U2 is an Irish rock band featuring Bono (Paul David
Hewson) on vocals and sometimes guitar, The Edge (David
Howell Evans) on guitar and sometimes pianos, vocals,
and bass, Adam Clayton on bass and sometimes guitar,
and Larry Mullen, Jr. on drums.
U2 were one of the most popular rock groups of the 1980's
and 1990's. The band is politically active in human
rights causes especially Bono. U2 have been together
for over two decades. Their long and eventful history
is best described by their music, and often even by
the album titles. The band was formed in Dublin in October
1976. 14-year-old Larry Mullen, Jr. posted a note on
his secondary school bulletin board seeking musicians
for a new band. The response that followed that note
resulted in a 5-piece band, known at the time as Feedback,
with Mullen on drums, Adam Clayton on bass guitar, Paul
Hewson on vocals, Dave Evans and his brother Dik on
guitar. Bono was named after Bonavox (meaning 'beautiful
voice'), a store that sold hearing aids, and The Edge
got his name from Bono who thought it was an accurate
description of his head.
Indisputably one of the most popular rock acts in the
world, this Irish quartet's achievements since the late
70s have been extraordinarily cohesive and consistent.
U2 began their musical career at school in Dublin in
1977. Bono (b. Paul David Hewson, 10 May 1960, Dublin,
Eire; vocals), The Edge (b. David Evans, 8 August 1961,
Barking, Essex, England; guitar), Adam Clayton (b. 13
March 1960, Chinnor, Oxfordshire, England; bass) and
Larry Mullen Jnr. (b. Laurence Mullen, 31 October 1961,
Dublin, Eire; drums) initially played Rolling Stones
and Beach Boys cover versions in an outfit named Feedback.
They then changed their name to the Hype before finally
settling on U2 in 1978.
After winning a talent contest in Limerick that year,
they came under the wing of manager Paul McGuinness
and were subsequently signed to CBS Records Ireland.
Their debut EP U2:3 featured "Out Of Control" (1979),
which propelled them to number 1 in the Irish charts.
They repeated that feat with "Another Day" (1980), but
having been passed by CBS UK, they were free to sign
a deal outside of Ireland with Island Records. Their
UK debut "11 O'Clock Tick Tock", produced by Martin
Hannett, was well received but failed to chart. Two
further singles, "A Day Without Me" and "I Will Follow",
passed with little sales while the band prepared their
first album, produced by Steve Lillywhite.
Boy, a moving and inspired document of adolescence,
received critical approbation, which was reinforced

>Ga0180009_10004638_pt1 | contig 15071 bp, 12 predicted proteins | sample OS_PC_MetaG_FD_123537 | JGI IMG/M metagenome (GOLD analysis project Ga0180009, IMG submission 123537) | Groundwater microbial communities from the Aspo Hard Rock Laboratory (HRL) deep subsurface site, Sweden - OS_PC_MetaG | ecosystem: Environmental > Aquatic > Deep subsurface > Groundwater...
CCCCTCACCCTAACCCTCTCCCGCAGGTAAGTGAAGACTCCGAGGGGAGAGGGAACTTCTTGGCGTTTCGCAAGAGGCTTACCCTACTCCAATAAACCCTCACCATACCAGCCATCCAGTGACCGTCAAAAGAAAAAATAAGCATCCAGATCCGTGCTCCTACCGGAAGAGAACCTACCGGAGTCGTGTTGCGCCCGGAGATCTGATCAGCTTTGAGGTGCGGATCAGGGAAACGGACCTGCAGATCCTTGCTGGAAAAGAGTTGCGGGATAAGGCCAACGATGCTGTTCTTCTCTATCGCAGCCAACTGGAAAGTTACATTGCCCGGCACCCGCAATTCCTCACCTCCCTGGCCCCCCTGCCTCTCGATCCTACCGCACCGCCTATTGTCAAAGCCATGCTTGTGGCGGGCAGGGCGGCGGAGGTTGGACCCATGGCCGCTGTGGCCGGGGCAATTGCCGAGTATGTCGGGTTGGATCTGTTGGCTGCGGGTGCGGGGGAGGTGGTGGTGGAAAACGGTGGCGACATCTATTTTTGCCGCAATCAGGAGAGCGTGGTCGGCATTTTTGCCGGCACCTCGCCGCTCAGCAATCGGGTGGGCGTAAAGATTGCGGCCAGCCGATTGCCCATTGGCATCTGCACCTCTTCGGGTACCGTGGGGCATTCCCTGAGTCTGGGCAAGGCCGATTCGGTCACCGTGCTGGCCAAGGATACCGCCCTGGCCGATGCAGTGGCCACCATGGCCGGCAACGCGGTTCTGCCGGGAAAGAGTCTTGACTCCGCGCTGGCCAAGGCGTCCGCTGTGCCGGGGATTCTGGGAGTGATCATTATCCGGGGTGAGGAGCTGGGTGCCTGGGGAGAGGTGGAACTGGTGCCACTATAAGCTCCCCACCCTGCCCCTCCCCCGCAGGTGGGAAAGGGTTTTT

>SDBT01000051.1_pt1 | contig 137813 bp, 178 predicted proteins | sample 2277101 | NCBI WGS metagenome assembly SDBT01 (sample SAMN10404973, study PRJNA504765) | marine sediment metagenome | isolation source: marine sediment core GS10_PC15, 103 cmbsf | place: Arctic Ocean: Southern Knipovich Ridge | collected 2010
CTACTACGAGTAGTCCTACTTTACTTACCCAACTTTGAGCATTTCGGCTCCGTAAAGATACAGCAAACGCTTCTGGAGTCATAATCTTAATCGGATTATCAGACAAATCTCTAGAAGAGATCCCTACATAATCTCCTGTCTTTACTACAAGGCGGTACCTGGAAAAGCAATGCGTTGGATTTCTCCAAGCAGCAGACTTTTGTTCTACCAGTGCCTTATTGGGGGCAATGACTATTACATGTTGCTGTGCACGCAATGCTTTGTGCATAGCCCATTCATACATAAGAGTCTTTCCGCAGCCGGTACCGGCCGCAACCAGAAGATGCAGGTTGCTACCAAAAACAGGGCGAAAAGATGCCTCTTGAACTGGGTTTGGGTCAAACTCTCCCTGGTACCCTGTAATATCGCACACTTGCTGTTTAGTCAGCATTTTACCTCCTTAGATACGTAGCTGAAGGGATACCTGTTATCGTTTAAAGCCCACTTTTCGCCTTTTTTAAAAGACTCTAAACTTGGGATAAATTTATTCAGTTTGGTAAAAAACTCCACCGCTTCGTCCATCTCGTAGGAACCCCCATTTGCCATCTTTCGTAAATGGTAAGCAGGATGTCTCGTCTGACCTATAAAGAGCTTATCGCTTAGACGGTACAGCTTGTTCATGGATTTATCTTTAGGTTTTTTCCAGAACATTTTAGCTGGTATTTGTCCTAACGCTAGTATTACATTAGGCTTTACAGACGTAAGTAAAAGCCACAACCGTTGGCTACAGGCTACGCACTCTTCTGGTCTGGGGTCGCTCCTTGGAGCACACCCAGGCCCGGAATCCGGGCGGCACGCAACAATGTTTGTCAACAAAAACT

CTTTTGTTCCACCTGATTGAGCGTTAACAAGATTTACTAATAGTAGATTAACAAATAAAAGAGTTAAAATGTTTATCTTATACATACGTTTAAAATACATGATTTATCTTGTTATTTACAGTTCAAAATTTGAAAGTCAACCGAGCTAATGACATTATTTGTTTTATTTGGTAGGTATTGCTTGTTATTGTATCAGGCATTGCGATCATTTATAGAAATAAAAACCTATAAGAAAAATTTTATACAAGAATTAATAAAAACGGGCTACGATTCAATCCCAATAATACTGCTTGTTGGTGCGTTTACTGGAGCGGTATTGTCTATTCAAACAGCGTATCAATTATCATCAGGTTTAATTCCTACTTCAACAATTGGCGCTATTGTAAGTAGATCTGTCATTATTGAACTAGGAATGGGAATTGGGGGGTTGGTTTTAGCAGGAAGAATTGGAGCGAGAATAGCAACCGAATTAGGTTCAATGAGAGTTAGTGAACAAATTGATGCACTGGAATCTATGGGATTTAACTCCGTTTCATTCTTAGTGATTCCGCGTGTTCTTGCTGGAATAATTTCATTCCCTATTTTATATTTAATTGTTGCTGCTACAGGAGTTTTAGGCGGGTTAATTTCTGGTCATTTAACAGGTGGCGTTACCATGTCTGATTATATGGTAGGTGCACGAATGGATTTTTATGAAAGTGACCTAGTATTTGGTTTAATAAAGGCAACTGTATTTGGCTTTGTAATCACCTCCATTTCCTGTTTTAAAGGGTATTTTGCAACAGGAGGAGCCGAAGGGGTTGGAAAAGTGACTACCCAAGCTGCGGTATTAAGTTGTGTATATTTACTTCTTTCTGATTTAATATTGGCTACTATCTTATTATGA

by the live shows that U2 were undertaking throughout
the country. Bono's impassioned vocals and the band's
rhythmic tightness revealed them as the most promising
live unit of 1981. After touring America, the band returned
to Britain where "Fire" was bubbling under the Top 30.
Another minor hit with the impassioned "Gloria" was
followed by the strident October. The album had a thrust
reinforced by a religious verve that was almost evangelical
in its force. In February 1983 the band reached the
UK Top 10 with "New Year's Day", a song of hope inspired
by the Polish Solidarity Movement.
War followed soon afterwards to critical plaudits.
The album's theme covered both religious and political
conflicts, especially in the key track "Sunday Bloody
Sunday", which had already emerged as one of the group's
most startling and moving live songs. Given their power
in concert, it was inevitable that U2 would attempt
to capture their essence on a live album. Under A Blood
Red Sky (recorded at Red Rocks Amphitheater in Colorado,
USA) did not disappoint and, as well as climbing to
number 2 in the UK, it brought them their first significant
chart placing in the USA at number 28. By the summer
of 1984, U2 were about to enter the vanguard of the
Bono duetted with Bob Dylan at the latter's concert
at Slane Castle and U2 established their own company,
Mother Records, with the intention of unearthing fresh
musical talent in Eire. The Unforgettable Fire, produced
by Brian Eno and Daniel Lanois, revealed a new maturity
and improved their commercial and critical standing
in the US charts. The attendant single, "Pride (In The
Name Of Love)', displayed the passion and humanity that
were by now familiar ingredients in U2"s music and lyrics.
The band's commitment to their ideals was further underlined
by their appearances at Live Aid, Ireland's Self Aid,
and their involvement with Amnesty International and
guest spot on Little Steven's anti-Apartheid single,
During this same period, U2 embarked on a world tour
and completed work on their next album. The Joshua Tree
emerged in March 1987 and confirmed U2's standing, now
as one of the most popular acts in the world. The album,
which became the fastest-selling album in history and
topped both the US and UK charts, revealed a new, more
expansive sound that complemented their soul-searching
lyrics. The familiar themes of spiritual salvation permeated
the work and the quest motif was particularly evident
on both "With Or Without You" and the gospel-tinged
"I Still Haven't Found What I'm Looking For", which
both reached number 1 in the US charts, confirming U2
as indisputably the most successful European act to
cross the Atlantic for several years.
They became the first rock band since the Who to appear
on the cover of Time magazine. After such a milestone
album, 1988 proved a relatively quiet year for U2. Bono
and the Edge appeared on Roy Orbison's Mystery Girl
and the year ended with the poorly received double album
and documentary film, Rattle And Hum. The portentous
tone of the film did the band little favours, with Bono's
po-faced self-mythology attracting particular critical
ire. The band also belatedly scored their first UK number
1 single with the R&B-influenced "Desire", one of several
new studio tracks written for Rattle And Hum, which
despite its indifferent critical reception went on to
sell over 14 million copies.